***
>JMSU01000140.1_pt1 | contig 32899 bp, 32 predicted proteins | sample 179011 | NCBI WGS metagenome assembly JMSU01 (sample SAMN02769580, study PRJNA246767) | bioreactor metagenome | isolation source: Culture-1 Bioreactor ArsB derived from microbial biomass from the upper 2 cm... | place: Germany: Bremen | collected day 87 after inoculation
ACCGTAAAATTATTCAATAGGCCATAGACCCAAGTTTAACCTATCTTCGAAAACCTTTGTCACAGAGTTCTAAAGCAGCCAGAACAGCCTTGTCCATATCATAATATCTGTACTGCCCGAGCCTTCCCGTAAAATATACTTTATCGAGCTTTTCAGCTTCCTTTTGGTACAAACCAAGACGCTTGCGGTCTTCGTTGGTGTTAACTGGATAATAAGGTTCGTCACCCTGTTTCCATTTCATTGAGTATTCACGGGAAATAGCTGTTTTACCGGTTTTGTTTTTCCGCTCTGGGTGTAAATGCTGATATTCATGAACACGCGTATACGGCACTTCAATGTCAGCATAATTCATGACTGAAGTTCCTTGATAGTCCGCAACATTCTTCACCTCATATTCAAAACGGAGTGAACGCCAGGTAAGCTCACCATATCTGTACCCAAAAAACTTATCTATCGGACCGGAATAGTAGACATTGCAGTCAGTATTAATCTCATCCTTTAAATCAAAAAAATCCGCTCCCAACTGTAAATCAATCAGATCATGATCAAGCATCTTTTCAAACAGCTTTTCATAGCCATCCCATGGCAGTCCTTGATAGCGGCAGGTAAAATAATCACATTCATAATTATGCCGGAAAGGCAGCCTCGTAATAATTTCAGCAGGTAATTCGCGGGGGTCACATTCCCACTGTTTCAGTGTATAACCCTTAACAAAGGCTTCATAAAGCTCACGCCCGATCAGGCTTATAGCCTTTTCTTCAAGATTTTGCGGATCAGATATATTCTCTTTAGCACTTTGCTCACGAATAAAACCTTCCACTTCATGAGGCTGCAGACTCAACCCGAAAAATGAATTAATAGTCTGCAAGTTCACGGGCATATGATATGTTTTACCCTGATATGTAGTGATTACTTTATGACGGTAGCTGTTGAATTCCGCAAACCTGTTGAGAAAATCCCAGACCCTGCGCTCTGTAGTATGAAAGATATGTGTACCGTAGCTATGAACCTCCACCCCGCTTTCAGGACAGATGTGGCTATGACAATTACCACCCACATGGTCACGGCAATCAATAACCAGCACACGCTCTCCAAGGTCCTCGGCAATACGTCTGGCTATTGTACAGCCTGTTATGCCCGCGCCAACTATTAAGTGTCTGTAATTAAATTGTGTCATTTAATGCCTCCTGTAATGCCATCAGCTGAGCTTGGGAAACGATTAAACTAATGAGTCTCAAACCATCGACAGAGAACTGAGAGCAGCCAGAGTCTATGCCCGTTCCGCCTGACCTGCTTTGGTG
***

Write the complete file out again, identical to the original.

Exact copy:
>JMSU01000140.1_pt1 | contig 32899 bp, 32 predicted proteins | sample 179011 | NCBI WGS metagenome assembly JMSU01 (sample SAMN02769580, study PRJNA246767) | bioreactor metagenome | isolation source: Culture-1 Bioreactor ArsB derived from microbial biomass from the upper 2 cm... | place: Germany: Bremen | collected day 87 after inoculation
ACCGTAAAATTATTCAATAGGCCATAGACCCAAGTTTAACCTATCTTCGAAAACCTTTGTCACAGAGTTCTAAAGCAGCCAGAACAGCCTTGTCCATATCATAATATCTGTACTGCCCGAGCCTTCCCGTAAAATATACTTTATCGAGCTTTTCAGCTTCCTTTTGGTACAAACCAAGACGCTTGCGGTCTTCGTTGGTGTTAACTGGATAATAAGGTTCGTCACCCTGTTTCCATTTCATTGAGTATTCACGGGAAATAGCTGTTTTACCGGTTTTGTTTTTCCGCTCTGGGTGTAAATGCTGATATTCATGAACACGCGTATACGGCACTTCAATGTCAGCATAATTCATGACTGAAGTTCCTTGATAGTCCGCAACATTCTTCACCTCATATTCAAAACGGAGTGAACGCCAGGTAAGCTCACCATATCTGTACCCAAAAAACTTATCTATCGGACCGGAATAGTAGACATTGCAGTCAGTATTAATCTCATCCTTTAAATCAAAAAAATCCGCTCCCAACTGTAAATCAATCAGATCATGATCAAGCATCTTTTCAAACAGCTTTTCATAGCCATCCCATGGCAGTCCTTGATAGCGGCAGGTAAAATAATCACATTCATAATTATGCCGGAAAGGCAGCCTCGTAATAATTTCAGCAGGTAATTCGCGGGGGTCACATTCCCACTGTTTCAGTGTATAACCCTTAACAAAGGCTTCATAAAGCTCACGCCCGATCAGGCTTATAGCCTTTTCTTCAAGATTTTGCGGATCAGATATATTCTCTTTAGCACTTTGCTCACGAATAAAACCTTCCACTTCATGAGGCTGCAGACTCAACCCGAAAAATGAATTAATAGTCTGCAAGTTCACGGGCATATGATATGTTTTACCCTGATATGTAGTGATTACTTTATGACGGTAGCTGTTGAATTCCGCAAACCTGTTGAGAAAATCCCAGACCCTGCGCTCTGTAGTATGAAAGATATGTGTACCGTAGCTATGAACCTCCACCCCGCTTTCAGGACAGATGTGGCTATGACAATTACCACCCACATGGTCACGGCAATCAATAACCAGCACACGCTCTCCAAGGTCCTCGGCAATACGTCTGGCTATTGTACAGCCTGTTATGCCCGCGCCAACTATTAAGTGTCTGTAATTAAATTGTGTCATTTAATGCCTCCTGTAATGCCATCAGCTGAGCTTGGGAAACGATTAAACTAATGAGTCTCAAACCATCGACAGAGAACTGAGAGCAGCCAGAGTCTATGCCCGTTCCGCCTGACCTGCTTTGGTG